The Cornwall Canoes boys also took both models out on the South Cornwall coast in a decent winter swell to put them through their paces on a 10mile+ trip. In the politest way possible, they pushed the upper limits of the paddler capacity of these kayaks yet found both models still performed admirably in some pretty big conditions, testing them out off Gribben Head in everything from powerful breaking swell around outcrops to general bumpy open sea conditions and calmer flat waters in the Fowey estuary. Versatility was a termed used frequently, with both models being a joy to paddle in the rough and on the smooth. They were very reluctant to hand the boats over to us for further review!

Sea Kayaking in Cornwall using Norse Kayaks

Paddling the Norse Bylgja in swell

Andrew pushed the Norse Bylgja sea kayak through big swell conditions

Ian paddling the Norse Idun sea kayak in cornwall

Paddling the Norse Idun sea kayak in St Austell Bay, Cornwall

Andrew found the Bylgja easy to roll and held on edge well whilst sculling.

Norse Bylgja Sea Kayak on edge sculling technique

As with all boats there are downsides, things we don’t like, and possibly minor adjustments we would make to improve them. Firstly, having non-adjustable thighbraces built into the cockpit rim means the boats may not fit every sized paddler. My first impression in jumping into a Bylgja was that I wasn’t 100% enamoured with the thigh-brace fit. However as soon as I was on the water it did feel comfortable, and even after a couple of hours of non-stop paddling I had no complaints. Outfitting wise, we like the quality of the parts and design layout, but the bungee cord preventing the toggles from rattling was on the thin side, and was already beginning to show signs of stretching. If it were my boat I would replace this with a heavier duty 4mm or 5mm piece of bungee. At 90kg I found plenty of room in the Bylgja cockpit, and with a preference for a snugger fit I would definitely be fitting a set of hip pads especially in bigger conditions and on moving water. This would help with edging control and also when rolling. The other quick modification I’d do would be to drill a small diameter hole in the skeg, and add a small loop of thin cord. This would make releasing the skeg simple should it ever jam with sand or grit within the skegbox.

The Norse Bylgja Sea Kayak on a beach in the UK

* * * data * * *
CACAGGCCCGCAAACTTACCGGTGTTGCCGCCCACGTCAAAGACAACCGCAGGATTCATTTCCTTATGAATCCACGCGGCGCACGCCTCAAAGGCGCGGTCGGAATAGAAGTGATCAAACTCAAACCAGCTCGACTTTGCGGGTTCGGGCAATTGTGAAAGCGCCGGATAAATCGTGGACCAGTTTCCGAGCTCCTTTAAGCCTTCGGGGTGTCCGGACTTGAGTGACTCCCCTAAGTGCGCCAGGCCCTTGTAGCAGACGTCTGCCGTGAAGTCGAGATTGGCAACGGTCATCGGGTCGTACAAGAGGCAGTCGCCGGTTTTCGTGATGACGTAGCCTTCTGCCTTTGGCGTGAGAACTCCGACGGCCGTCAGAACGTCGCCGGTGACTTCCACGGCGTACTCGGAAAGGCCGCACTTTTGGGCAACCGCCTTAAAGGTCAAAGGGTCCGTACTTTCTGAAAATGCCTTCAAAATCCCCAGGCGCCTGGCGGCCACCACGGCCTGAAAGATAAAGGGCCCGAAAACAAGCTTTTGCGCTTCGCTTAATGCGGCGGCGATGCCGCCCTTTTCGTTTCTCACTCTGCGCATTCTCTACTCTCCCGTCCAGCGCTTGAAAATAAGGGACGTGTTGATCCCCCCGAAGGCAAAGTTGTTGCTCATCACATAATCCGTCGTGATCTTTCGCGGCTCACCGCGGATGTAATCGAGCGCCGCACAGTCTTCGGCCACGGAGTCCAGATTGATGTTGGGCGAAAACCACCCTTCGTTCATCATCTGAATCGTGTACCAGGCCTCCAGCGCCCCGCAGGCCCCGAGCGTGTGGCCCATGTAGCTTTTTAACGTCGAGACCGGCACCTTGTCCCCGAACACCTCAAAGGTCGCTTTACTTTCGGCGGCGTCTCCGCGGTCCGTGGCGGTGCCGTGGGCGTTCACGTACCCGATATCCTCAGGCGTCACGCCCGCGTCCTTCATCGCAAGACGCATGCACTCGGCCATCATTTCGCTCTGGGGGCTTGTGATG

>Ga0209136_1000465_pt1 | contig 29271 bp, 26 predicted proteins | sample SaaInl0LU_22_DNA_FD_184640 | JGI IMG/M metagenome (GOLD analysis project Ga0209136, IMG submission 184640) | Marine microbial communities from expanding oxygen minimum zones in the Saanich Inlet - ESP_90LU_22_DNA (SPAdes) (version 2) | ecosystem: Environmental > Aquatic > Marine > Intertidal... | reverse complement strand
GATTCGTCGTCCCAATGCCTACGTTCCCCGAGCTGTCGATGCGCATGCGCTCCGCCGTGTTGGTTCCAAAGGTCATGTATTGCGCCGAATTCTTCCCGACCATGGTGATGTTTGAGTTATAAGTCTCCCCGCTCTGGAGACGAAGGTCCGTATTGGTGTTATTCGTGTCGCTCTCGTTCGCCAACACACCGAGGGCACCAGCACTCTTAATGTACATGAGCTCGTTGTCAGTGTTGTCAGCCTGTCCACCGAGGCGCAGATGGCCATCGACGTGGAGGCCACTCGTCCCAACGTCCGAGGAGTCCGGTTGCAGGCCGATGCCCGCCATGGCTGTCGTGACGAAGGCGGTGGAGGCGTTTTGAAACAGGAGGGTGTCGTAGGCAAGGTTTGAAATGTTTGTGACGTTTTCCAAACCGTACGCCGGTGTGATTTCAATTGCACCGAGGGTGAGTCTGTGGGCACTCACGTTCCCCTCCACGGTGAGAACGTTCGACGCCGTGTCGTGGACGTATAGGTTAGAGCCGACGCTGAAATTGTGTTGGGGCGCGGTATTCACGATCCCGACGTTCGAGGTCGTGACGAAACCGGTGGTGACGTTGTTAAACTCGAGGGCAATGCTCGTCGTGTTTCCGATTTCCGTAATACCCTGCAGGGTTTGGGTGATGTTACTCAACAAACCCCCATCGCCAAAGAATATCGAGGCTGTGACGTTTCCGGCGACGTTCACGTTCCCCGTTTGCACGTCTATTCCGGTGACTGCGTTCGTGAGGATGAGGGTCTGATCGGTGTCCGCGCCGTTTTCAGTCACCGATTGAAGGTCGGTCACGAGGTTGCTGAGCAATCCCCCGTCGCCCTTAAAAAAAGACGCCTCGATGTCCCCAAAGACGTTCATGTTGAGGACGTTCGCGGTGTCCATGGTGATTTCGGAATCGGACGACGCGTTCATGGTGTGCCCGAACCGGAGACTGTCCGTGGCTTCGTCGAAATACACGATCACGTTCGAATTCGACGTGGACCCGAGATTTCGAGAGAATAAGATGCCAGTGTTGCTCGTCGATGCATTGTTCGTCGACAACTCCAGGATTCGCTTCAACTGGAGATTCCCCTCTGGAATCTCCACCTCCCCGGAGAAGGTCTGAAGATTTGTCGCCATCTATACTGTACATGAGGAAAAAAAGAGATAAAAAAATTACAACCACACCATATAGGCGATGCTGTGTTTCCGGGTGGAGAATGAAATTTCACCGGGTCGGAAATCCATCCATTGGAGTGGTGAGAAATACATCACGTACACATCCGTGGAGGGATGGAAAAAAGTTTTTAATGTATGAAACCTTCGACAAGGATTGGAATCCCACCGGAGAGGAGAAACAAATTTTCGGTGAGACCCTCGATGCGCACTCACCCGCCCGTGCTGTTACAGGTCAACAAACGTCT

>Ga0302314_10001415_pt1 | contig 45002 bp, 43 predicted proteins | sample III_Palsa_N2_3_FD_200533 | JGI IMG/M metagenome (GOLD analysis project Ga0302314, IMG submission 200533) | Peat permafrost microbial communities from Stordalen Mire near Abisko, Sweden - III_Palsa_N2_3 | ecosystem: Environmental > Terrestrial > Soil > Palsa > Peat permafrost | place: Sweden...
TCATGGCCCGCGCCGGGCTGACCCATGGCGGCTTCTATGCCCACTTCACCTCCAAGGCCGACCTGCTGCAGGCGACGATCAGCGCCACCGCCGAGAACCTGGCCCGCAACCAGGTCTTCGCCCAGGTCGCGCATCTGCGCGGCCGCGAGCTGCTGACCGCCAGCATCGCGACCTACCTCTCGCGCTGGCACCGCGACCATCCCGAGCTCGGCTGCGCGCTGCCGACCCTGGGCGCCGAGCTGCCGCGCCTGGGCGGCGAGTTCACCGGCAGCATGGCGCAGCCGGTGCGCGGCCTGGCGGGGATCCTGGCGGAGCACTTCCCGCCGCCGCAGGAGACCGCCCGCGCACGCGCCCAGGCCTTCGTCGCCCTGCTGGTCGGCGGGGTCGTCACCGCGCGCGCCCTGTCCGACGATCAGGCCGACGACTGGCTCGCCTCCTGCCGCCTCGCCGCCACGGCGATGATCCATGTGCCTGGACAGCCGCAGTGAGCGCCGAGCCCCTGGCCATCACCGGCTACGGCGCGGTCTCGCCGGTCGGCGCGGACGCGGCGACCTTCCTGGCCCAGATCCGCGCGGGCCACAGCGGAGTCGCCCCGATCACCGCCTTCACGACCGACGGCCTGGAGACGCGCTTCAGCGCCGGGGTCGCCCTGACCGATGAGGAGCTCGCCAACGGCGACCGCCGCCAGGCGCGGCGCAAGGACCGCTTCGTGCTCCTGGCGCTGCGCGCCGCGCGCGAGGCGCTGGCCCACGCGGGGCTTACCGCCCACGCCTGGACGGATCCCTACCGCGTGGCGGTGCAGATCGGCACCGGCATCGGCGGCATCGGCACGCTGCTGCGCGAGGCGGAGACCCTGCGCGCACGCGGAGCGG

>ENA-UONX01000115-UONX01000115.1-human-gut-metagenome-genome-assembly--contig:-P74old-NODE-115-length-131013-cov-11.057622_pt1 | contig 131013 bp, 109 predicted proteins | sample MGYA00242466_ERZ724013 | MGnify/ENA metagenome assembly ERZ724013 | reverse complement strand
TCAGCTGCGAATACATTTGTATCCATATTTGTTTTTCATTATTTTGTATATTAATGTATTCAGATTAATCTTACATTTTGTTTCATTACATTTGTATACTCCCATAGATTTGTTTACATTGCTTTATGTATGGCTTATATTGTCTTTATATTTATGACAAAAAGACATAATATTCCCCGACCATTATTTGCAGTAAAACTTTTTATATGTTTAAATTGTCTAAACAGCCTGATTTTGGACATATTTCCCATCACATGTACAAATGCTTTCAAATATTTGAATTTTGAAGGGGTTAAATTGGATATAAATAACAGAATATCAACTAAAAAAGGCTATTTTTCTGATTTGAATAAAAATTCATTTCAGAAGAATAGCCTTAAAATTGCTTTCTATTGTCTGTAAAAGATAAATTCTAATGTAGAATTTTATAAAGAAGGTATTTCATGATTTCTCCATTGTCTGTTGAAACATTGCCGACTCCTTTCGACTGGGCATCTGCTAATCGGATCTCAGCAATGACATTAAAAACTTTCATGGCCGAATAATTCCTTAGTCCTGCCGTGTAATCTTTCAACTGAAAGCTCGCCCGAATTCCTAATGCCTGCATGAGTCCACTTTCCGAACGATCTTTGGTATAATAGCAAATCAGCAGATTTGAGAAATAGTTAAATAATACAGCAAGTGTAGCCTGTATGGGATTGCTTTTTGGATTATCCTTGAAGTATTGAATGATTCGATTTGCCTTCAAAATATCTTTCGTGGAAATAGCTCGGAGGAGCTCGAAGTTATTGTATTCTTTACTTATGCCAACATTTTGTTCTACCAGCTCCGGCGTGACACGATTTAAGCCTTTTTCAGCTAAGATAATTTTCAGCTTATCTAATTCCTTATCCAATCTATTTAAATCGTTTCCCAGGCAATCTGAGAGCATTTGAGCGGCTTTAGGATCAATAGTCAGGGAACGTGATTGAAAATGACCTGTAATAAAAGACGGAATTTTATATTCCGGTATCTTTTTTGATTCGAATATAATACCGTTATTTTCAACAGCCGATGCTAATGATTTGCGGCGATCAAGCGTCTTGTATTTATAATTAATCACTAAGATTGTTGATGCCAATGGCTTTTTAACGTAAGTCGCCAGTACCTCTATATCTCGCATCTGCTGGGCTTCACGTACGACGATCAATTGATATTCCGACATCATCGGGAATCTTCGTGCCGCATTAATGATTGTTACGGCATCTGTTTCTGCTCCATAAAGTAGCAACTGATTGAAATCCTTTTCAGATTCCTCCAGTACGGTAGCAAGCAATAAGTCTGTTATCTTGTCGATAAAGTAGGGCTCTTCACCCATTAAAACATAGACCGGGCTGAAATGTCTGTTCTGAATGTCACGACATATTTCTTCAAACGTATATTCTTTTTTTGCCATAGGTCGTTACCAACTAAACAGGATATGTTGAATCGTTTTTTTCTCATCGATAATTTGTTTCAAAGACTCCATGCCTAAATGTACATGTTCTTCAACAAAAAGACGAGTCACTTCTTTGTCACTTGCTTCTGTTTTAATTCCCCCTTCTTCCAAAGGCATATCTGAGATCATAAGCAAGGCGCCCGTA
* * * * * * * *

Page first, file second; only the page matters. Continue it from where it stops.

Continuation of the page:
With little composite building experience, I was impressed by the overall build quality, but for this part of the review it would be better to let our master boat builder Colin to have a say. As with over 30 years of building composite boats he is far more qualified to comment on the Norse Kayaks construction: “At first glance these Norse Kayaks look stunning, the two-colour combination scheme is well balanced and where the two colours meet, they are sharp and even. The cockpit rim colour co-ordinates with the bow and stern colours and is set into the deck flush, with no sharp edges, the thigh braces are at a fixed position and again have no sharp edges so there would be no need to glue any padding to them. Looking inside the cockpit and you will see the laminate on both the deck and hull has a honeycomb pattern with the inside seam tape bringing the two halves together without you being able to feel the join. It has a really smooth look and feel inside with no sign of chop strand mat or flow coat. The honeycomb composite is vacuum-bagged when impregnated with resin and this provides a very uniform and even finish. The result is incredible strength for it's thickness and overall weight."

"Inside the hatches and you will see the same finish, although the honeycomb mat finishes about a foot from the ends. This does allow you see the aramid strengthening ribs which extend further. The hard chines, one of the boats strong features are also listed as being aramid reinforced, which leads to extra strength and stiffness along these lines. The outside seam appears to be a cloth tape which is slightly recessed, different to most composite kayaks which have an outside seam constructed of tape and gel coat. With it being recessed I would suggest it would be less prone to damage."

Norse Bylgja and Idun Sea Kayaks in Cornwall

In summary, the kayak is finished very well with deck lines and recessed deck fittings. And utilising vacuum moulding techniques, Norse have ensured that the finish is flawless and the materials have an even distribution across the kayak adding to the superb construction quality. Having owned many composite boats from both British and Continental manufacturers I would suggest that the overall build quality of Norse kayaks is as good as any, and much better than some.

And finally what’s in a name? Norse have named all of their designs after characters from traditional Scandinavian legends. The Idun is named after the goddess of youth, well chosen as the boat is suited for smaller paddlers including juniors. The Bylgja was the Norse goddess of waves, particularly apt as the boat excels in our coastal waters.

Overall, we are 100% impressed with these sea kayaks and excited to paddle them some more. At an extremely competitive price point, they are due to be hugely popular across the UK and set to take the British sea kayaking community by storm.

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Reviewed by Jim, Evie and Colin for:
The Canoe Shops (Group) Ltd.   
Winter 2020

Main Features:

Norse Bylgja & Idun:

  • Deck Lines & Bungees
  • Retractable Skeg System
  • Deck Compass Recess
  • V hull with gentle rocker, flatter bottomed mid section and hard chines.
  • Two main hatches fore and aft with generous storage bulkheads
  • Convenient small forward deck hatch - accessable whilst on the water
  • Meduim sized rear deck hatch and third bulkhead also accessible while paddling
  • Constructed From Vacuum Bagged Fibreglass Composite
  • Carbon construction also available
  • Chines and Keel reinforced with Aramid

Norse Bylgja Dimensions

Length: 17ft / 520cm
Width: 21.65in / 55cm
Weight (Fibreglass): 52.9lb / 24kg
Weight (Carbon): 46.30lb / 21 kg
Cockpit: 35in x 18in / 90cm x 46cm
Volume: 350L
Max Weight Capacity: 180kg
Recommended Paddler Weight: 60-110kg


Norse Idun Dimensions

Length: 15ft 11in / 485cm
Width: 21.26in / 54cm
Weight (Fibreglass): 50.7lb / 23kg
Weight (Carbon): 44.1lb / 20 kg
Cockpit: 33in x 17.7in / 84cm x 45cm
Recommended Paddler Weight: 40-80kg